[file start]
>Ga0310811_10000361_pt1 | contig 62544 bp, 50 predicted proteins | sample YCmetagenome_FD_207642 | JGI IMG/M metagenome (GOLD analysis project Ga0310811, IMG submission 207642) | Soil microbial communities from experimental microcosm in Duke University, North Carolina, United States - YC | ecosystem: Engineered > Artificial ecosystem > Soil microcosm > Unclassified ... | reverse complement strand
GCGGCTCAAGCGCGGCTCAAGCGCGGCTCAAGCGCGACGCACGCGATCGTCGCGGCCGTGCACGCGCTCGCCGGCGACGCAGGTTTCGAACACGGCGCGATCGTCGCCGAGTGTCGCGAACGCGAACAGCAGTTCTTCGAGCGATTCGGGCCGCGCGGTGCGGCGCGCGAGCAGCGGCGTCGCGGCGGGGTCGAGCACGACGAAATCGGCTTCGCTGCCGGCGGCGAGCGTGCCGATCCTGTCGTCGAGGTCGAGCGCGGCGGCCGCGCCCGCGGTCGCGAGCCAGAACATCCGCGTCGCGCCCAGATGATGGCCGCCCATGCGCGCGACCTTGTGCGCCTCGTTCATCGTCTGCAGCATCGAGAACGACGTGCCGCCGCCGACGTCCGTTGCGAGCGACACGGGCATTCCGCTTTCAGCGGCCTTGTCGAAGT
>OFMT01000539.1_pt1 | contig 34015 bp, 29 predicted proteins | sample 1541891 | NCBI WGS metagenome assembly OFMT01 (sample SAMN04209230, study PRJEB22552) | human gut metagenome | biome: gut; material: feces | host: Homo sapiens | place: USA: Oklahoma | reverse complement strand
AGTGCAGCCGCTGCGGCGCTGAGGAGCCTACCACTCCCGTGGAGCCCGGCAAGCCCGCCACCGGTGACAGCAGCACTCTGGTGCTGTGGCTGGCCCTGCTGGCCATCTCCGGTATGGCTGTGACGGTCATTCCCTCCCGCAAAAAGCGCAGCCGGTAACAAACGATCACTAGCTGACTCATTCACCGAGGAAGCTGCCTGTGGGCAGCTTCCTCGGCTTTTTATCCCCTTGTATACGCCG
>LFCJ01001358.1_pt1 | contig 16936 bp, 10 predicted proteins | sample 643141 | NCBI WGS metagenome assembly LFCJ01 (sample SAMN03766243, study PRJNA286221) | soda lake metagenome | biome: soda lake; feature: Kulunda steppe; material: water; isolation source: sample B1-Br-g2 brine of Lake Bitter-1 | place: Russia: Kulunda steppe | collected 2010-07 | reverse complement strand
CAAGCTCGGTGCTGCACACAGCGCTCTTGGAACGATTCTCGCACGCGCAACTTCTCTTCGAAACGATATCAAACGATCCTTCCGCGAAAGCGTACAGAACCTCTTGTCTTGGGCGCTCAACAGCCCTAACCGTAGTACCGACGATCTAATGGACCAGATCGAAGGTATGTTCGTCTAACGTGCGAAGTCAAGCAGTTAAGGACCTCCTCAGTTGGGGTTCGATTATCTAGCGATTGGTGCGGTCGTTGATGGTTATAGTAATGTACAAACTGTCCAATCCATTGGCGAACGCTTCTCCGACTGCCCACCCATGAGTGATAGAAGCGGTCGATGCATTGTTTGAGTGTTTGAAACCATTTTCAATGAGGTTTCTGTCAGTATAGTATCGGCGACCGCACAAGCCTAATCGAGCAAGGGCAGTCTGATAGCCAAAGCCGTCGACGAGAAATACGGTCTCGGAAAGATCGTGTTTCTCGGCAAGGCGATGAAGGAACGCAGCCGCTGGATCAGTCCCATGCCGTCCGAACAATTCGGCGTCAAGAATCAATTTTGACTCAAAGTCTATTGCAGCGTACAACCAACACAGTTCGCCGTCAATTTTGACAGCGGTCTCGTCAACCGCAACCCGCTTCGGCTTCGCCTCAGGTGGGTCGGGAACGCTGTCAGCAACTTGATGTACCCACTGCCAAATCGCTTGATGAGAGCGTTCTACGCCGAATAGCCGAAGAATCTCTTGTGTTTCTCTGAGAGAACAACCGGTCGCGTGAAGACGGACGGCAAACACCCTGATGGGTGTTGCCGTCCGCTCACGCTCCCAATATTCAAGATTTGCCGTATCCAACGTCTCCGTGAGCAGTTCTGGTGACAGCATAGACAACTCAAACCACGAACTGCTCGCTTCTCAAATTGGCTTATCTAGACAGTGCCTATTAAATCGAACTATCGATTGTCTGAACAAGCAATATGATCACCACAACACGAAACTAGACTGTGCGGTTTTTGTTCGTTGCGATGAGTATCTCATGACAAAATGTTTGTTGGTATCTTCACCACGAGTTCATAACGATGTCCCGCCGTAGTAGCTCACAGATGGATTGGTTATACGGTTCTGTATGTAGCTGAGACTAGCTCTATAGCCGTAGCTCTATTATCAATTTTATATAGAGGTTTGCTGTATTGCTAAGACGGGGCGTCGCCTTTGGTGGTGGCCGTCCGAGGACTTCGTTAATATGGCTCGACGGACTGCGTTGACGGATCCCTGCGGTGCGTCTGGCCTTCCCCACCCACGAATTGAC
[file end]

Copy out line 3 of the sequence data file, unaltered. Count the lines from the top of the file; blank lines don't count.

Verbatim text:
>OFMT01000539.1_pt1 | contig 34015 bp, 29 predicted proteins | sample 1541891 | NCBI WGS metagenome assembly OFMT01 (sample SAMN04209230, study PRJEB22552) | human gut metagenome | biome: gut; material: feces | host: Homo sapiens | place: USA: Oklahoma | reverse complement strand